Robert Plomin

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Robert Plomin
Born Robert Plomin
1948 (age 69–70)
Chicago, Illinois, US
Citizenship American
Alma mater University of Texas at Austin
Known for Twins Early Development Study
Awards Dobzhansky Memorial Award (2002; Behavior Genetics Association), William James Fellow Award (2004; Association for Psychological Science), Lifetime Achievement Award (2011; International Society for Intelligence Research)
Scientific career
Fields Psychology, behavioral genetics
Institutions University of Colorado at Boulder, Pennsylvania State University, King's College London
Doctoral advisor Arnold H. Buss

Robert J. Plomin, FBA (born 1948) is an American psychologist and geneticist best known for his work in twin studies and behavior genetics. A Review of General Psychology survey, published in 2002, ranked Plomin as the 71st most cited psychologist of the 20th century.[1]


Plomin earned a B.A. in psychology from DePaul University in 1970 and a Ph.D. in psychology in 1974 from the University of Texas at Austin under personality psychologist Arnold Buss. He then worked at the Institute for Behavioral Genetics at the University of Colorado at Boulder. From 1986 until 1994 he worked at Pennsylvania State University, studying elderly twins reared apart and twins reared together to study aging and is currently at the Institute of Psychiatry (King's College London). He has been president of the Behavior Genetics Association.

Honors and awards[edit]

In 2002, the Behavior Genetics Association awarded him the Dobzhansky Memorial Award for a Lifetime of Outstanding Scholarship in Behavior Genetics. He was awarded the William James Fellow Award by the Association for Psychological Science in 2004[2] and the 2011 Lifetime Achievement Award of the International Society for Intelligence Research.[3] In 2017, Plomin received the APA Award for Distinguished Scientific Contributions.[4] Plomin was ranked among the 100 most eminent psychologists in the history of science.[1] In 2005, he was elected a Fellow of the British Academy (FBA), the United Kingdom's national academy for humanities and social sciences.[5]

Personal life[edit]

In 1987, Plomin married Judith Dunn, a British psychologist and academic.[5]


Plomin has shown the importance of non-shared environment, a term that he coined to refer to the environmental reasons why children growing up in the same family are so different.[6] In addition, he has shown that many environmental measures in psychology show genetic influence and that genetic factors can mediate associations between environmental measures and developmental outcomes.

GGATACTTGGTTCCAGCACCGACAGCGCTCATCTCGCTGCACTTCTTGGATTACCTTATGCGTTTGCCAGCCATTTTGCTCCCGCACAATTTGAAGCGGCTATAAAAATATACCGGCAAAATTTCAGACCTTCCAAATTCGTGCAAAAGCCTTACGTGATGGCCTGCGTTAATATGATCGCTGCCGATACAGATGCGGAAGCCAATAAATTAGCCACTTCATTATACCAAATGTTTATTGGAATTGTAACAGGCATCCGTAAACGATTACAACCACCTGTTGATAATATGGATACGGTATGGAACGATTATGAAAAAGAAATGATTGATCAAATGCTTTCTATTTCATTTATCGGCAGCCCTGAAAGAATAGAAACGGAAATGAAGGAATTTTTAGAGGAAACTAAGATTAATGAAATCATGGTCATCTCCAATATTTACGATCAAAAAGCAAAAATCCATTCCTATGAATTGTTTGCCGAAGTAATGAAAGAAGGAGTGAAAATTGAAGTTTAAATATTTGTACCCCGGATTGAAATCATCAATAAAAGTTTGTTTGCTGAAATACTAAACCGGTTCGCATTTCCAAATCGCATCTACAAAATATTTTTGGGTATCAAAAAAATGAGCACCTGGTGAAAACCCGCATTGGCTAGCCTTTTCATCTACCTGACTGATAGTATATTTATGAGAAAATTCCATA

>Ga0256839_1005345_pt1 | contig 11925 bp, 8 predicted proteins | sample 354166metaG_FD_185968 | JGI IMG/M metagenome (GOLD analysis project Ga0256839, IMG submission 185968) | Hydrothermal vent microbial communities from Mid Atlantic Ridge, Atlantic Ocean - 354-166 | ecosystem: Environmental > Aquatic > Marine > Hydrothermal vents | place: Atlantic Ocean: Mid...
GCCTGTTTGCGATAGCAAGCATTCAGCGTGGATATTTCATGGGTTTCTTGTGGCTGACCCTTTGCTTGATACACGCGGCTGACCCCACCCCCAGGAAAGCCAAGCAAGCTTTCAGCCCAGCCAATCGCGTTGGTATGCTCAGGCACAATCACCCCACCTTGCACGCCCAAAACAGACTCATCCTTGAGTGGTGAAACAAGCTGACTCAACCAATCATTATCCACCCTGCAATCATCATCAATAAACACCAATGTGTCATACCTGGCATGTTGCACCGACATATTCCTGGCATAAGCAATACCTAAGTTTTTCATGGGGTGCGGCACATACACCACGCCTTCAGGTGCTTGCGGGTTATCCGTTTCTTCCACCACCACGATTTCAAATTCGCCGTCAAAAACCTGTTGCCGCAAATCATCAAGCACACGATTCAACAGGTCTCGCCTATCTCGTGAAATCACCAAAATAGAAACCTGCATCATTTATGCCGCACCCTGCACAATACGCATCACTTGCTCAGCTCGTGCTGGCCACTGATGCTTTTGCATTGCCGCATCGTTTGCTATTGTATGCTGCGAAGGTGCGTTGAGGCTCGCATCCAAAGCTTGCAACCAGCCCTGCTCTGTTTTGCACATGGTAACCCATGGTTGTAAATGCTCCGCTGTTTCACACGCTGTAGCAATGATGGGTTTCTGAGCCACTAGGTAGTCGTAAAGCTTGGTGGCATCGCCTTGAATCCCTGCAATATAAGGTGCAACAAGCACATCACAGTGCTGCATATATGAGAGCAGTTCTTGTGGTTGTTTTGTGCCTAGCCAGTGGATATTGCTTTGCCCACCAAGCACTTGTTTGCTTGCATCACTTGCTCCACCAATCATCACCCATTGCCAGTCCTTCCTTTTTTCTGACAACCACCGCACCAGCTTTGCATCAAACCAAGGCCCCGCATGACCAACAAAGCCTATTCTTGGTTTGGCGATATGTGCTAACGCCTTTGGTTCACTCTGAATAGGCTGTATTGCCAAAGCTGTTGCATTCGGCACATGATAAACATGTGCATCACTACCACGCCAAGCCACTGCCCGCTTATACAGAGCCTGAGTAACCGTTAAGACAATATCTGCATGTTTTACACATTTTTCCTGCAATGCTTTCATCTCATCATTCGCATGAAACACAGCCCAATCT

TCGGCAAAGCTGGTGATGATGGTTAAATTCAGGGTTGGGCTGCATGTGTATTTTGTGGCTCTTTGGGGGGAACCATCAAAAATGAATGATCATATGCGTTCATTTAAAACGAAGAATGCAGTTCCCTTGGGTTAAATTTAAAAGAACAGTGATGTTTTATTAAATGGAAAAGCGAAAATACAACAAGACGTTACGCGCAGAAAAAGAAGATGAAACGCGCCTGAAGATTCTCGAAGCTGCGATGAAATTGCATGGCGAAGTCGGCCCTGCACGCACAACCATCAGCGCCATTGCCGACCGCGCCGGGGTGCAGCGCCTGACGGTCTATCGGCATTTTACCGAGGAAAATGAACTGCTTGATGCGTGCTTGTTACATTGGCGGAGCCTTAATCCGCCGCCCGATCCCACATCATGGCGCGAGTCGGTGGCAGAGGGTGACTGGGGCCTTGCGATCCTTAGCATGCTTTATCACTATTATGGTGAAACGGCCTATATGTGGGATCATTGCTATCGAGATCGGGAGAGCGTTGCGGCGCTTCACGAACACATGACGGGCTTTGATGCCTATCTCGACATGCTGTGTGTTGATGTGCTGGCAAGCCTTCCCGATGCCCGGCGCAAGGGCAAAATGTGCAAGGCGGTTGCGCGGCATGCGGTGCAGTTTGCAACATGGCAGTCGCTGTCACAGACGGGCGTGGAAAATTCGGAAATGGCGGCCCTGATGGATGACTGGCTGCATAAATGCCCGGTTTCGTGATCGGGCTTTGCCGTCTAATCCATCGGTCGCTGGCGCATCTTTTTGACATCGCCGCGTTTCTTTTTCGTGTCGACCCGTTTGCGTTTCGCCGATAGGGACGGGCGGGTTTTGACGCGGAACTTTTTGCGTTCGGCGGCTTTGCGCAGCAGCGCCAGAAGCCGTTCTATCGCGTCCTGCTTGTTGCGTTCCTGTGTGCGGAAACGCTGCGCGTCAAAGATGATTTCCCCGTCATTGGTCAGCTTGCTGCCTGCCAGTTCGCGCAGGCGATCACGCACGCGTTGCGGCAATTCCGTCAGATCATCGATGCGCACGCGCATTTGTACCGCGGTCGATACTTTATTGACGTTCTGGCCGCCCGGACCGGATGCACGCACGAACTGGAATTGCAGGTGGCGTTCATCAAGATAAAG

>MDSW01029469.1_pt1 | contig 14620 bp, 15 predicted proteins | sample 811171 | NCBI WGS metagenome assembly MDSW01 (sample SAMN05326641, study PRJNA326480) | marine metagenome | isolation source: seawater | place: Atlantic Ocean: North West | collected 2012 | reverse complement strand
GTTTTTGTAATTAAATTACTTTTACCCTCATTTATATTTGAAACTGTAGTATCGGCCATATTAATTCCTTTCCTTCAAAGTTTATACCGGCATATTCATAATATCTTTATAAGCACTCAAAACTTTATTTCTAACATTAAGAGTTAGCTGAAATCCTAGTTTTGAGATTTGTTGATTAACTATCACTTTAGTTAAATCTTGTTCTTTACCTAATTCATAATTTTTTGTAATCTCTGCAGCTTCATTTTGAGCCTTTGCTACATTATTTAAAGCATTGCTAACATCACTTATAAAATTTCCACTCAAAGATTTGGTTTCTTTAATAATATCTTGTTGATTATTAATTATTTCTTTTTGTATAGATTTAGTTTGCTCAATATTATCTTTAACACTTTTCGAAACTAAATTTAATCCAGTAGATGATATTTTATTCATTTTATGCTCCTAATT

Plomin currently conducts the Twins Early Development Study of all twins born in England from 1994 to 1996, focusing on developmental delays in early childhood, their association with behavioural problems and educational attainment.[7]

In 1994 he was one of 52 signatories on "Mainstream Science on Intelligence",[8] an editorial written by Linda Gottfredson and published in the Wall Street Journal, which declared the consensus of the signing scholars on issues related to intelligence research following the publication of the book The Bell Curve.

His most recent books are Behavioral Genetics in the Postgenomic Era (Washington, DC: APA Books, 2003) and Behavioral Genetics (7th edition, New York: Worth Publishers, 2016).



  1. ^ a b Haggbloom, Steven J.; Warnick, Jason E.; Jones, Vinessa K.; Yarbrough, Gary L.; Russell, Tenea M.; Borecky, Chris M.; McGahhey, Reagan; et al. (2002). "The 100 most eminent psychologists of the 20th century". Review of General Psychology. 6 (2): 139–152. doi:10.1037/1089-2680.6.2.139. 
  2. ^ "2004-2005 William James Fellow Award: Robert Plomin". Association for Psychological Science. Retrieved October 20, 2015. 
  3. ^ "2011 Lifetime Achievement Award of the International Society for Intelligence Research". ISIR. 2011. Retrieved June 24, 2014. 
  4. ^ "APA Award for Distinguished Scientific Contributions". APA. Retrieved 11 December 2017. 
  5. ^ a b "PLOMIN, Prof. Robert". Who's Who 2017. Oxford University Press. November 2016. Retrieved 19 April 2017. 
  6. ^ Plomin, Robert; Daniels, Denise (June 2011). "Why are children in the same family so different from one another?". International Journal of Epidemiology. 40 (3): 563–582. doi:10.1093/ije/dyq148. ISSN 1464-3685. PMC 3147063Freely accessible. PMID 21807642. 
  7. ^ Ghosh, Pallab (8 August 2000). Genius of genes. BBC News
  8. ^ Gottfredson, Linda (December 13, 1994). Mainstream Science on Intelligence. Wall Street Journal, p A18.

External links[edit]